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Byron Shire
April 23, 2021

Court approves Narrabri CSG water treatment facility

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Farmers protest against plans for fracking in the Pilliga Forest, NSW. Photo David Lowe
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The NSW Land and Environment Court yesterday gave a green light for Santos to operate its ‘Leewood’ coal seam gas (CSG) wastewater treatment facility near Narrabri and the world-renowned Pilliga State Forest in North-West NSW.

Community group People for the Plains – represented by public interest environmental lawyers EDO NSW – argued that the Leewood facility is unlawful because it did not go through the proper assessment process before being approved. The facility was approved in August 2015 by the NSW Department of Industry without an Environmental Impact Statement (EIS) being prepared and without the public being given a chance to comment.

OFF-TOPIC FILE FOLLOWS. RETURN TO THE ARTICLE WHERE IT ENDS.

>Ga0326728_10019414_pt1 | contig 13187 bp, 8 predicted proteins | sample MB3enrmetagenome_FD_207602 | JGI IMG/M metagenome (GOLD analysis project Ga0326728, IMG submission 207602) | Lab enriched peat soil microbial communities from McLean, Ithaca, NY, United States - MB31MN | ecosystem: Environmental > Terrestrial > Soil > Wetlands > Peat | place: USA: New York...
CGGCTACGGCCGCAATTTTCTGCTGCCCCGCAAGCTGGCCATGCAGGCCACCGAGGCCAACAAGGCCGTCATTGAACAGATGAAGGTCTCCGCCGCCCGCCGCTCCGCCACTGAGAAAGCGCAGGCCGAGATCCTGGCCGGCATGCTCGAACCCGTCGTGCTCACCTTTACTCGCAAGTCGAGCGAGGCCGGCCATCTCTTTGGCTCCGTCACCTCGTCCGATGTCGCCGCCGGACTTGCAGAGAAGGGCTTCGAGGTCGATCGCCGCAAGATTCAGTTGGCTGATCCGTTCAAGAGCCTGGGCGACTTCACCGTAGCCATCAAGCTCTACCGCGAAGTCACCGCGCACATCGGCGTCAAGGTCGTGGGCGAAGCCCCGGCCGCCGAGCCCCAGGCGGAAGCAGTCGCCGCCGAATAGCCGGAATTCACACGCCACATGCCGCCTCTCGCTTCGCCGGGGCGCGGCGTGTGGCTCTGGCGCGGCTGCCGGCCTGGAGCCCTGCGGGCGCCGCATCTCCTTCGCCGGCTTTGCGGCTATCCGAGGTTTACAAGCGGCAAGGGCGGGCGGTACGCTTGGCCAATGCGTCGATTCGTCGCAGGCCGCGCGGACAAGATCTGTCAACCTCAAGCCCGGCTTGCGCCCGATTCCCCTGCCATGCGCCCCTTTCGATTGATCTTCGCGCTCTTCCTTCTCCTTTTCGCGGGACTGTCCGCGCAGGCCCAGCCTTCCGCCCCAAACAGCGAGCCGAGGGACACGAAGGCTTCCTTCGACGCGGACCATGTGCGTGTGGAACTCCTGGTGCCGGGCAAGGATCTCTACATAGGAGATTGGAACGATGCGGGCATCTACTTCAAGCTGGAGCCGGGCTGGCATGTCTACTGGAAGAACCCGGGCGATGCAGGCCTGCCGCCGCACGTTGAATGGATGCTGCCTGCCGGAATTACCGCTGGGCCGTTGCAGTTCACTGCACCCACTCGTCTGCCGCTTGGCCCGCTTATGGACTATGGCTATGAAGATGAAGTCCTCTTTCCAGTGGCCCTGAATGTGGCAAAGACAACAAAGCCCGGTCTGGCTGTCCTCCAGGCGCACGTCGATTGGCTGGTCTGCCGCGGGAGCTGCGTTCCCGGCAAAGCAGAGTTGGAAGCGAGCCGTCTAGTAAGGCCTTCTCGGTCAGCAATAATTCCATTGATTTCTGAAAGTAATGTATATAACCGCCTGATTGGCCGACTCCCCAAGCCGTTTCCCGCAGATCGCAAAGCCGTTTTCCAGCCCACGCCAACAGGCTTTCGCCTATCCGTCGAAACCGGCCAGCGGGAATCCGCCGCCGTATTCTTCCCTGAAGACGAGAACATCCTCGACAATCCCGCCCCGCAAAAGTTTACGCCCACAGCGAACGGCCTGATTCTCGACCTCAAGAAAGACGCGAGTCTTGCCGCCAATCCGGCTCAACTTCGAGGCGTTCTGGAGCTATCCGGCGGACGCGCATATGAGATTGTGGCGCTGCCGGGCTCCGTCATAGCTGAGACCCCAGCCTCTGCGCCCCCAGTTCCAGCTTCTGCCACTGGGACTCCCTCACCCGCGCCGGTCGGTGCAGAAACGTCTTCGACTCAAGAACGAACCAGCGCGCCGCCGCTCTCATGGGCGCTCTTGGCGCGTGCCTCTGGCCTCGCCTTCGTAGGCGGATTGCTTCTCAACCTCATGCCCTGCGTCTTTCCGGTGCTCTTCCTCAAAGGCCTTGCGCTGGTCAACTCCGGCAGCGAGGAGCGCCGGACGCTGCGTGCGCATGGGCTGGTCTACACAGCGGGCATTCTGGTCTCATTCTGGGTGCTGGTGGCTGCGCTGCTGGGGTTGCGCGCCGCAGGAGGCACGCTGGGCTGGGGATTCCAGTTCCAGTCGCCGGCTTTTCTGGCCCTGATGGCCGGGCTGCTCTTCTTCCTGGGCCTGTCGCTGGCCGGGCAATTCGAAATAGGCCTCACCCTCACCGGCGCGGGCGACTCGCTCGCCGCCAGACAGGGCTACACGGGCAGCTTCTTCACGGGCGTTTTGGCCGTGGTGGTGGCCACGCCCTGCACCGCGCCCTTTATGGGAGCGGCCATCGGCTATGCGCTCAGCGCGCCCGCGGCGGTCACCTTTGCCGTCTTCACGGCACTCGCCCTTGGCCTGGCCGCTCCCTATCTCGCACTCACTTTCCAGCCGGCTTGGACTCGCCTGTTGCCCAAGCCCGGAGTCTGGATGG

However, the Land and Environment Court decided that the approval was valid, meaning that the facility can now begin operation. It is expected to treat up to 1.5 million litres of CSG wastewater every day.

‘Our client is very disappointed by this decision,’ said Sue Higginson, EDO NSW CEO/Principal Solicitor.

‘People for the Plains was fighting for the community’s right to have a say about the facility and to ensure a comprehensive assessment of its environmental impacts was conducted.’

‘Our client and others in the local community are worried about the impacts the facility will have on the ecosystems of the Pilliga.

‘Such a large industrial waste treatment facility does not fit within the ordinary understanding of CSG exploration.

‘Developments of this scale normally require a rigorous assessment process, where the community is given the chance to have their voice heard.

‘This development is a significant addition to CSG activities in the area, and is one of a number of incremental CSG projects that represent not only a growing presence of the industry in this biodiverse region, but also a new threat to one of Australia’s important natural environments.’

‘The public exhibition of major developments is a key foundation of a well-functioning planning system.

‘It’s a right that has been imbedded in Australia’s environmental law since the ‘70s, for good reason: public participation brings about better planning decisions and ensures transparency and accountability.

‘Without this fundamental right, we’d be a much poorer nation.’

‘This is a complex area of the law, and we’ll be looking very closely at the judgment to explore our client’s options for appeal.’


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